“What a wonderful world it will be. What a glorious time to be free.” That’s how Steely Dan paid tribute to the future and the International Geophysical Year in 1976. Today, the future has caught up with us and it is a world where everyone is connected to the internet all the time, especially if we have a car with a built in WiFi hotspot. We can take selfies of ourselves pumping gas, eating a cheeseburger, or changing a diaper and share them with the world in less time than it take to type this sentence. How glorious is that?
More and more of today’s car come with WiFi hotspots built in so we can stay in touch with Twitter, SnapChat, Facebook, and Instagram while we drive. As cars take on more of the responsibility for driving, we will have more and more time to watch videos, check our e-mail, and preen for our ever adoring fans — if we are connected. But how much will all this wonderful connectivity cost us?
Recently, Jill Ciminillo, automotive editor for CNYCentral, a news site for central New York state, made a survey of the plans offered by several manufacturers and cell phone providers. Her advice? Try before you buy.
General Motors offers a 4G LTE hotspot in its Chevrolet, Cadillac, Buick, and GMC vehicles. In 2016, GM customers downloaded more than 4 million gigabytes of data — nearly double the total of the previous year. It partners with AT&T for the wireless connection to its cars. It can cost as little as $5 for one day of connectivity. A 10 gigabyte plan costs $40 a month. Current AT&T customers can add their car to their existing mobile sharing plan for $10 a month.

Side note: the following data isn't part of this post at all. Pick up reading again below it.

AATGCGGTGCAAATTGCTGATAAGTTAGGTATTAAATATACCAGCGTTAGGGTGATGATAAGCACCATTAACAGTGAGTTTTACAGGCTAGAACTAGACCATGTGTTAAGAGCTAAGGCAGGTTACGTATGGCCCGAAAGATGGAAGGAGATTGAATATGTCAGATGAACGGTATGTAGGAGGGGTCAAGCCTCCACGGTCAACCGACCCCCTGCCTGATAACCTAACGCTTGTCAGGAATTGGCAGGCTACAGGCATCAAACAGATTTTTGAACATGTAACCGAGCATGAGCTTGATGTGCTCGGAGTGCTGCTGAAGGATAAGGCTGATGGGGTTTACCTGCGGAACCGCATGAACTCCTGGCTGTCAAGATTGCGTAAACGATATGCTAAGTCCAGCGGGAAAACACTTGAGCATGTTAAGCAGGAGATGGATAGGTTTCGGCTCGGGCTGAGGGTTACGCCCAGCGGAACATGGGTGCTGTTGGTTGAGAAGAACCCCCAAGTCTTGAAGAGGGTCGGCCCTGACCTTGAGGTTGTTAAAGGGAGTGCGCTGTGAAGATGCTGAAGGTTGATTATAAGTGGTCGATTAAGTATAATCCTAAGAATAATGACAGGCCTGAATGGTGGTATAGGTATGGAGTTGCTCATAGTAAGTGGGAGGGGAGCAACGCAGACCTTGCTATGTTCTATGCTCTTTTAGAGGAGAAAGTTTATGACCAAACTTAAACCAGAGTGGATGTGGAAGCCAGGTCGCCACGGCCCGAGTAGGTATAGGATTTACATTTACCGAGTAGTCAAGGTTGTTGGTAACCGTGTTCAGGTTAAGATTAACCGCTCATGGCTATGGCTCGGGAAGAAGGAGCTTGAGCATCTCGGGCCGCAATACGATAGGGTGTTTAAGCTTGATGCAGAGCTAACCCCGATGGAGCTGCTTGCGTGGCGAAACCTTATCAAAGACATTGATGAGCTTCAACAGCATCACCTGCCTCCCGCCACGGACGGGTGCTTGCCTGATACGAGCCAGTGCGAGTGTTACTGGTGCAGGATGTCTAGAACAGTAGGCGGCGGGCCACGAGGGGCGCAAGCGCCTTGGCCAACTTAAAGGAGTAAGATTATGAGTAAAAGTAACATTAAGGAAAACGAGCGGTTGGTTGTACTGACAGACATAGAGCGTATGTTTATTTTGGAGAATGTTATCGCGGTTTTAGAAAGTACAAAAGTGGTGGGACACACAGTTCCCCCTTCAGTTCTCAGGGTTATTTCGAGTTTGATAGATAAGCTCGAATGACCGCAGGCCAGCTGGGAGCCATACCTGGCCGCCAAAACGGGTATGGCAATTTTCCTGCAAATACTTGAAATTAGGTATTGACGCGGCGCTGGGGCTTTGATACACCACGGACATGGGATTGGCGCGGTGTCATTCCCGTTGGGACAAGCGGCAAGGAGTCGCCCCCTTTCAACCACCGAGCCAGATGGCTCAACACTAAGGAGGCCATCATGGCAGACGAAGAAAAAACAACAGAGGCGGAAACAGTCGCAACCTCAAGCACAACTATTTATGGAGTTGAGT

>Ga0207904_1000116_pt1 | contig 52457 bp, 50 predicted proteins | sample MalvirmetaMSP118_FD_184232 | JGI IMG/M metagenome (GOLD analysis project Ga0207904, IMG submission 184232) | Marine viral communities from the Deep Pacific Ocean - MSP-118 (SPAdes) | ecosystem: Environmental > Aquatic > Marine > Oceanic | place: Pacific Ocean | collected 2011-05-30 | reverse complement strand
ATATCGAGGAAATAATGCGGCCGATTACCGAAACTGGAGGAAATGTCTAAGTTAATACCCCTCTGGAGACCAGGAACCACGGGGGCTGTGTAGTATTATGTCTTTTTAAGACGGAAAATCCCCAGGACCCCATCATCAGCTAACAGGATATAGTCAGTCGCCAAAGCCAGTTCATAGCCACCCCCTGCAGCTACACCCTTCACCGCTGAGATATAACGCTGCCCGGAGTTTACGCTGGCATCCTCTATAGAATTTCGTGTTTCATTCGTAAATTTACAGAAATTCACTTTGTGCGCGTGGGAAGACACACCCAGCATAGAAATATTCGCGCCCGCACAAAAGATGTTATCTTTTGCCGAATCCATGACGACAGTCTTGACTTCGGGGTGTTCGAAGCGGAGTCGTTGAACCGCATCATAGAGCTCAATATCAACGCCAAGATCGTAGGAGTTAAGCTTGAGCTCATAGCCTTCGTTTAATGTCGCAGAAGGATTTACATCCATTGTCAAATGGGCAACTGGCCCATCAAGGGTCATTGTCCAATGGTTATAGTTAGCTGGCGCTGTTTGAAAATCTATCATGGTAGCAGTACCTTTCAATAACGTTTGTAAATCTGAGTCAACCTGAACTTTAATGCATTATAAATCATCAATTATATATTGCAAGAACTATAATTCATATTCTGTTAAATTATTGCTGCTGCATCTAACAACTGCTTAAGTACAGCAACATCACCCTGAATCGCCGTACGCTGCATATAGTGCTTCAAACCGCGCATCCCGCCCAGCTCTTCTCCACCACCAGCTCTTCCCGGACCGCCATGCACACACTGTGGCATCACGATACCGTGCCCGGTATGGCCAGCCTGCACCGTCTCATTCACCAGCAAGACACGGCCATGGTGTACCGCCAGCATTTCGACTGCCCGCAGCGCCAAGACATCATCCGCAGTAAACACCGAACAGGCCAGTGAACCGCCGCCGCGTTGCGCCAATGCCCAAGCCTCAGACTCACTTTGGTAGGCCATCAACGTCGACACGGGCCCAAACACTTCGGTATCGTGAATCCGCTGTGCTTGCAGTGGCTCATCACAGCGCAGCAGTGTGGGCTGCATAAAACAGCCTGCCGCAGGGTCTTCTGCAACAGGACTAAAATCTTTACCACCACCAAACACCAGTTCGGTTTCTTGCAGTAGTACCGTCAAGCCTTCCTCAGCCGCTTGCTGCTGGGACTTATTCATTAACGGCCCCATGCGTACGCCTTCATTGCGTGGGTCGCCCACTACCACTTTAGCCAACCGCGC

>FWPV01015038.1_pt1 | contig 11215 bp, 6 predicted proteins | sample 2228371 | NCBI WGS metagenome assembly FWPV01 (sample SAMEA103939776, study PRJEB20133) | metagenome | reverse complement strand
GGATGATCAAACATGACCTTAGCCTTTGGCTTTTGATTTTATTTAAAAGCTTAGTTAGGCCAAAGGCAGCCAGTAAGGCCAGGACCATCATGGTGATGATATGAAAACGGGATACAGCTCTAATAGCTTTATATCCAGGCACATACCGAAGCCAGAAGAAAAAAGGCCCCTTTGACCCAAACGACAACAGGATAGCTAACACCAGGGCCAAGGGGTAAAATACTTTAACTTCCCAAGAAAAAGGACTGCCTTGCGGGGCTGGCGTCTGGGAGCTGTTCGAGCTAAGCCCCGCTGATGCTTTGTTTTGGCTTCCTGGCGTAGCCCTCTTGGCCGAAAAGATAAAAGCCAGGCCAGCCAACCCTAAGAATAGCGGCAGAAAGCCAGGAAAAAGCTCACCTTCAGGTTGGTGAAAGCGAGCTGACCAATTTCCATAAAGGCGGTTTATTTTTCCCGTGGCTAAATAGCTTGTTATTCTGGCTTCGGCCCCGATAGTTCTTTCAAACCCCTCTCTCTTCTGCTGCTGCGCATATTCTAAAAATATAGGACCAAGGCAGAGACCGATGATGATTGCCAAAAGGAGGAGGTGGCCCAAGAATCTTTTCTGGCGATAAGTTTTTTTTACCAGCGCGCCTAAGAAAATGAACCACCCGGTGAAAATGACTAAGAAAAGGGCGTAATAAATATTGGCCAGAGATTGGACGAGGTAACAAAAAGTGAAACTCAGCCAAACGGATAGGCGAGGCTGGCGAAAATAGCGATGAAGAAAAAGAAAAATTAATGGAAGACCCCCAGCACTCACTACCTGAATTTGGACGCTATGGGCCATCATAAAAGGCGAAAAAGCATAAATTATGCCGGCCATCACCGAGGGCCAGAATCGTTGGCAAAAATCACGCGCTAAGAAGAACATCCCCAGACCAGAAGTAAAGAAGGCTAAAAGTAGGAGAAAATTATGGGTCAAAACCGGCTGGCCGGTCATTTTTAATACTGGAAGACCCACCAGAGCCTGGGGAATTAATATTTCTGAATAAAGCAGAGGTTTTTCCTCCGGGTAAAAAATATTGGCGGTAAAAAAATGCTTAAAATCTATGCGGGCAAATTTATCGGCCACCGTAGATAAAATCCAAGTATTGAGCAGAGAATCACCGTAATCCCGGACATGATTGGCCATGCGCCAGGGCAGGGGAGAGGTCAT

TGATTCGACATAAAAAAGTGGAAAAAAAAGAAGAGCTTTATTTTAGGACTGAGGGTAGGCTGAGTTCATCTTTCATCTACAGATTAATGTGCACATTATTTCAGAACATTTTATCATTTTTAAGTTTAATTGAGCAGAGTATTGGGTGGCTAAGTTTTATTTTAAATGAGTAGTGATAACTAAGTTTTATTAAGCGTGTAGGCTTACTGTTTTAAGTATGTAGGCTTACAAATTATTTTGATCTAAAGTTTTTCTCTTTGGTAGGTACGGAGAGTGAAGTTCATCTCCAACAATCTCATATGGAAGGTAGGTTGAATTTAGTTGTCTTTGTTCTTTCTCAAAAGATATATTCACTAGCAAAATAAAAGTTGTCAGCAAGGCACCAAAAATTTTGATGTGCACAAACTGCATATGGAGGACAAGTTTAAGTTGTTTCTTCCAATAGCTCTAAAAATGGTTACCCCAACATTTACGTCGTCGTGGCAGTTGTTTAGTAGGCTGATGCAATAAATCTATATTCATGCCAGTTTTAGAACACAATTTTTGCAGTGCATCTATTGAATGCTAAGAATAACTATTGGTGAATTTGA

Volvo, BMW, and Audi also use AT&T. Plan prices are the same as they are for GM customers. Fiat Chrysler links up with Sprint for 3G connectivity. Daily, weekly, and monthly prices are $9.99, $19.99, and $49.99 respectively. Mercedes partners with Verizon. A 4G LTE hotspot is free for the first three months, $18 a month thereafter.
Ciminillo says not all plans work everywhere. Sprint coverage is great in Chicago, she notes, but may be less successful in LA where AT&T and Verizon are the dominant companies. During a recent roadtrip from Chicago to Elkhart Lake, Wisconsin, she was able to work online easily all the way from the back seat of a Chevy Malibu. Her husband, who prefers a PC and Android equipment, was unable to connect during the same trip. In the end, he reverted to using the hotspot on his phone.
Having tested 4G LTE hotspots in a Volvo S90 and a Chrysler Pacifica, she says the system in the Malibu is best. The ones in Volvo and the Chrysler were “glitchy,” she says. Her best advice is, when taking a test drive, check out how well the available hotspot works for you and your mobile devices at the same time. If there is a free trial available, take advantage of it and see if the service meets your needs and expectations before signing up for any long term commitment.
A built in hotspot will be more than a convenience in future cars, it will be a necessity for most people. But keep an eye on those prices. Some of us remember when basic cable costs just $20 a month. In many areas, it’s ten times that amount today. Car makers and wireless providers expect to make a lot of money from digital connectivity. Make sure you are getting everything you are paying for.